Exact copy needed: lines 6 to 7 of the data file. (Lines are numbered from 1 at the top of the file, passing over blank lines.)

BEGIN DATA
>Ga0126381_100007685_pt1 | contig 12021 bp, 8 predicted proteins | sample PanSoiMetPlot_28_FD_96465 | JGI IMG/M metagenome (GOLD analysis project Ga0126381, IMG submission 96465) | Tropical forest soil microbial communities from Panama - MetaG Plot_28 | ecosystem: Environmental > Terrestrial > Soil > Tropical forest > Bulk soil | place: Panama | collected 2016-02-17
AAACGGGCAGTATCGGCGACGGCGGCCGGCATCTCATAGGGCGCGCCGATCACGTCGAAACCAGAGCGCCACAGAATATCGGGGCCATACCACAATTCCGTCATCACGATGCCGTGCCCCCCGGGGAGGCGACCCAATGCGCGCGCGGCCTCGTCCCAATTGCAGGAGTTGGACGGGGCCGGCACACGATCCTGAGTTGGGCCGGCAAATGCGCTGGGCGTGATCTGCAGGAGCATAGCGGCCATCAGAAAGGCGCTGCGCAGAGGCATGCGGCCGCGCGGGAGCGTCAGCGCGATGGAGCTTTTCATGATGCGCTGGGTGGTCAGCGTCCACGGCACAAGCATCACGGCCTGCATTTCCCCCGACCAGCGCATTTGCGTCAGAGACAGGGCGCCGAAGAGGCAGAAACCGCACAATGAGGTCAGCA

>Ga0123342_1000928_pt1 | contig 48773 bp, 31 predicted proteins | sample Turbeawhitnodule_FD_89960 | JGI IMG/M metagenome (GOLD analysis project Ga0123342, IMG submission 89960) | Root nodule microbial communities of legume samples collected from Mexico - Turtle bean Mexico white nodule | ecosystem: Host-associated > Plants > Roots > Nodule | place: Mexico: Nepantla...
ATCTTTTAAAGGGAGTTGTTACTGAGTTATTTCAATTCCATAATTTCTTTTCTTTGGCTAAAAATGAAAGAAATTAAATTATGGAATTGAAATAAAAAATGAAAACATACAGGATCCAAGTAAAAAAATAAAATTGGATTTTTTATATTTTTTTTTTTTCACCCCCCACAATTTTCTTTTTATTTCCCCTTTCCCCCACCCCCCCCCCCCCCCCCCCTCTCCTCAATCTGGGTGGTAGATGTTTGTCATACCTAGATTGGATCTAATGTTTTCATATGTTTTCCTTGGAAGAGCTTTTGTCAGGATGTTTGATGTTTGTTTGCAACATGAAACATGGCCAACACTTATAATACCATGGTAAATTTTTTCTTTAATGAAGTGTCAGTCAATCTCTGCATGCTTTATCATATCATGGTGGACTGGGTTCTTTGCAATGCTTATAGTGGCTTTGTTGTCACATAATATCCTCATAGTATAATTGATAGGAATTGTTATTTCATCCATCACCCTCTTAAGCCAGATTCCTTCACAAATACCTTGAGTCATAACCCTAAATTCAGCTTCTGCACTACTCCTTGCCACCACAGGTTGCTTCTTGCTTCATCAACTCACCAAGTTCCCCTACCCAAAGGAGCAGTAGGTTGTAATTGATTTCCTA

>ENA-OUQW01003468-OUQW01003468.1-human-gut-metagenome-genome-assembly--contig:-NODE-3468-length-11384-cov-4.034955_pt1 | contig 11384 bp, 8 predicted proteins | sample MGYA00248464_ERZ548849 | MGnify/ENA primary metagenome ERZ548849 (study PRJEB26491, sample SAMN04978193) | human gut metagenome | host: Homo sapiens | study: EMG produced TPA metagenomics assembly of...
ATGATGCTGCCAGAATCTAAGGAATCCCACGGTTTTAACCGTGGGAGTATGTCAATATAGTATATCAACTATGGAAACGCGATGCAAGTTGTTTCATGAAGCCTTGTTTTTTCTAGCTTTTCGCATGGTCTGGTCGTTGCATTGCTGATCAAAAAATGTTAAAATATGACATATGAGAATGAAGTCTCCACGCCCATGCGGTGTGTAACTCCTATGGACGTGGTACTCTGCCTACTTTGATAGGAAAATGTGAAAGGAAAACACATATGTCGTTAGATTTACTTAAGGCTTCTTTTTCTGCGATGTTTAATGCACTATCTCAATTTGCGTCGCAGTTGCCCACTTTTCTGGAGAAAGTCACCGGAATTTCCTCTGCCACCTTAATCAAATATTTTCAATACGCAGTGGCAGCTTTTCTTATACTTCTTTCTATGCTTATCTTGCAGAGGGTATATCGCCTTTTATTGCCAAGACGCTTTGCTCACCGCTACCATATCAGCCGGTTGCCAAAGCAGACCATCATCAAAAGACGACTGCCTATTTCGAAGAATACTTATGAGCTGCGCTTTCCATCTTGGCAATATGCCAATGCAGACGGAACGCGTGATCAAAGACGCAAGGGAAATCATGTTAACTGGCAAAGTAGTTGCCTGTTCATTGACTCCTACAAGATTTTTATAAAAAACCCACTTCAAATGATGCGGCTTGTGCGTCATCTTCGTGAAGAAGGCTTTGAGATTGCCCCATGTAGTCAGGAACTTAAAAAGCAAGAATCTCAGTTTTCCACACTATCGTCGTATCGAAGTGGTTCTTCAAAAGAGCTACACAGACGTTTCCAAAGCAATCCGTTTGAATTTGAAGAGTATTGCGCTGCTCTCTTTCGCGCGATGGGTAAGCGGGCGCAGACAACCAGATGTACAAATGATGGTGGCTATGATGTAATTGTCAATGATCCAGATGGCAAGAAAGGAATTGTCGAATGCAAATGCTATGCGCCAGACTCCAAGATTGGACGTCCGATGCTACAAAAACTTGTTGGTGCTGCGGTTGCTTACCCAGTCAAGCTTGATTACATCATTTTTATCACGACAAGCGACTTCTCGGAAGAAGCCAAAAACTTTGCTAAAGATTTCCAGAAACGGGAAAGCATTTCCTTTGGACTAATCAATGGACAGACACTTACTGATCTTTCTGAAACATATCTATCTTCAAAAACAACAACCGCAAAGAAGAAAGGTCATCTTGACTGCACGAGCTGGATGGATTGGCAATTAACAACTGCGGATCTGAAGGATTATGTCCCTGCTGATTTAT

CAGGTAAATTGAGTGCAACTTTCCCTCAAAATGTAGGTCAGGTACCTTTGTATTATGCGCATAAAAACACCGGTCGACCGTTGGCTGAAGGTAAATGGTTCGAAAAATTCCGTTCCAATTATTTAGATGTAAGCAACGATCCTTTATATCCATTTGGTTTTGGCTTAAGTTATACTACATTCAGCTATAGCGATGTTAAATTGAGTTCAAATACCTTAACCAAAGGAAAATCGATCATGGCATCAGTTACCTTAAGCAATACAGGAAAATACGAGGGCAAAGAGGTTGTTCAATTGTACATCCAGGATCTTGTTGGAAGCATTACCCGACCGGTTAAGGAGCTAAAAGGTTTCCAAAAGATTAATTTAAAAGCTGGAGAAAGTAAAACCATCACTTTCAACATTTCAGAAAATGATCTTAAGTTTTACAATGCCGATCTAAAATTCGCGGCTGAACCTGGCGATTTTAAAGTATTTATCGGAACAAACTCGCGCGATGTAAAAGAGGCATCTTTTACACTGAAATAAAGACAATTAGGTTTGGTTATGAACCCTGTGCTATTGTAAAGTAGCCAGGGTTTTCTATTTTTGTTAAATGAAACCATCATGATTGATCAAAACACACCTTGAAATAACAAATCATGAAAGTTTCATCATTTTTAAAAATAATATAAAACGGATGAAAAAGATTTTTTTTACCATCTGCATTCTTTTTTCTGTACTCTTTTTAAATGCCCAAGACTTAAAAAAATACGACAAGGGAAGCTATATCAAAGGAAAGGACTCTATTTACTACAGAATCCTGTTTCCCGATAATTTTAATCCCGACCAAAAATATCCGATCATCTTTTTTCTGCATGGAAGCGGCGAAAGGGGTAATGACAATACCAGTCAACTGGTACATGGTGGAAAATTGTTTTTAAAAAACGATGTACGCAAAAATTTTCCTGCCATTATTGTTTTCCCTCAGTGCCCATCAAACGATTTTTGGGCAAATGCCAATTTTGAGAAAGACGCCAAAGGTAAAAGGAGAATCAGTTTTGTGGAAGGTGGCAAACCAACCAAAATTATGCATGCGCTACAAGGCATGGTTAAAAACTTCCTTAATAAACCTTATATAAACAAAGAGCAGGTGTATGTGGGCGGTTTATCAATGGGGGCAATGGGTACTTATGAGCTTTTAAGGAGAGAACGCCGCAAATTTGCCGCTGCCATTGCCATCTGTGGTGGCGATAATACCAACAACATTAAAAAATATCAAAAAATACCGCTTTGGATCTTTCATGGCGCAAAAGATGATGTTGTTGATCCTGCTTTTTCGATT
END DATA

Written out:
ATGATGCTGCCAGAATCTAAGGAATCCCACGGTTTTAACCGTGGGAGTATGTCAATATAGTATATCAACTATGGAAACGCGATGCAAGTTGTTTCATGAAGCCTTGTTTTTTCTAGCTTTTCGCATGGTCTGGTCGTTGCATTGCTGATCAAAAAATGTTAAAATATGACATATGAGAATGAAGTCTCCACGCCCATGCGGTGTGTAACTCCTATGGACGTGGTACTCTGCCTACTTTGATAGGAAAATGTGAAAGGAAAACACATATGTCGTTAGATTTACTTAAGGCTTCTTTTTCTGCGATGTTTAATGCACTATCTCAATTTGCGTCGCAGTTGCCCACTTTTCTGGAGAAAGTCACCGGAATTTCCTCTGCCACCTTAATCAAATATTTTCAATACGCAGTGGCAGCTTTTCTTATACTTCTTTCTATGCTTATCTTGCAGAGGGTATATCGCCTTTTATTGCCAAGACGCTTTGCTCACCGCTACCATATCAGCCGGTTGCCAAAGCAGACCATCATCAAAAGACGACTGCCTATTTCGAAGAATACTTATGAGCTGCGCTTTCCATCTTGGCAATATGCCAATGCAGACGGAACGCGTGATCAAAGACGCAAGGGAAATCATGTTAACTGGCAAAGTAGTTGCCTGTTCATTGACTCCTACAAGATTTTTATAAAAAACCCACTTCAAATGATGCGGCTTGTGCGTCATCTTCGTGAAGAAGGCTTTGAGATTGCCCCATGTAGTCAGGAACTTAAAAAGCAAGAATCTCAGTTTTCCACACTATCGTCGTATCGAAGTGGTTCTTCAAAAGAGCTACACAGACGTTTCCAAAGCAATCCGTTTGAATTTGAAGAGTATTGCGCTGCTCTCTTTCGCGCGATGGGTAAGCGGGCGCAGACAACCAGATGTACAAATGATGGTGGCTATGATGTAATTGTCAATGATCCAGATGGCAAGAAAGGAATTGTCGAATGCAAATGCTATGCGCCAGACTCCAAGATTGGACGTCCGATGCTACAAAAACTTGTTGGTGCTGCGGTTGCTTACCCAGTCAAGCTTGATTACATCATTTTTATCACGACAAGCGACTTCTCGGAAGAAGCCAAAAACTTTGCTAAAGATTTCCAGAAACGGGAAAGCATTTCCTTTGGACTAATCAATGGACAGACACTTACTGATCTTTCTGAAACATATCTATCTTCAAAAACAACAACCGCAAAGAAGAAAGGTCATCTTGACTGCACGAGCTGGATGGATTGGCAATTAACAACTGCGGATCTGAAGGATTATGTCCCTGCTGATTTAT

CAGGTAAATTGAGTGCAACTTTCCCTCAAAATGTAGGTCAGGTACCTTTGTATTATGCGCATAAAAACACCGGTCGACCGTTGGCTGAAGGTAAATGGTTCGAAAAATTCCGTTCCAATTATTTAGATGTAAGCAACGATCCTTTATATCCATTTGGTTTTGGCTTAAGTTATACTACATTCAGCTATAGCGATGTTAAATTGAGTTCAAATACCTTAACCAAAGGAAAATCGATCATGGCATCAGTTACCTTAAGCAATACAGGAAAATACGAGGGCAAAGAGGTTGTTCAATTGTACATCCAGGATCTTGTTGGAAGCATTACCCGACCGGTTAAGGAGCTAAAAGGTTTCCAAAAGATTAATTTAAAAGCTGGAGAAAGTAAAACCATCACTTTCAACATTTCAGAAAATGATCTTAAGTTTTACAATGCCGATCTAAAATTCGCGGCTGAACCTGGCGATTTTAAAGTATTTATCGGAACAAACTCGCGCGATGTAAAAGAGGCATCTTTTACACTGAAATAAAGACAATTAGGTTTGGTTATGAACCCTGTGCTATTGTAAAGTAGCCAGGGTTTTCTATTTTTGTTAAATGAAACCATCATGATTGATCAAAACACACCTTGAAATAACAAATCATGAAAGTTTCATCATTTTTAAAAATAATATAAAACGGATGAAAAAGATTTTTTTTACCATCTGCATTCTTTTTTCTGTACTCTTTTTAAATGCCCAAGACTTAAAAAAATACGACAAGGGAAGCTATATCAAAGGAAAGGACTCTATTTACTACAGAATCCTGTTTCCCGATAATTTTAATCCCGACCAAAAATATCCGATCATCTTTTTTCTGCATGGAAGCGGCGAAAGGGGTAATGACAATACCAGTCAACTGGTACATGGTGGAAAATTGTTTTTAAAAAACGATGTACGCAAAAATTTTCCTGCCATTATTGTTTTCCCTCAGTGCCCATCAAACGATTTTTGGGCAAATGCCAATTTTGAGAAAGACGCCAAAGGTAAAAGGAGAATCAGTTTTGTGGAAGGTGGCAAACCAACCAAAATTATGCATGCGCTACAAGGCATGGTTAAAAACTTCCTTAATAAACCTTATATAAACAAAGAGCAGGTGTATGTGGGCGGTTTATCAATGGGGGCAATGGGTACTTATGAGCTTTTAAGGAGAGAACGCCGCAAATTTGCCGCTGCCATTGCCATCTGTGGTGGCGATAATACCAACAACATTAAAAAATATCAAAAAATACCGCTTTGGATCTTTCATGGCGCAAAAGATGATGTTGTTGATCCTGCTTTTTCGATT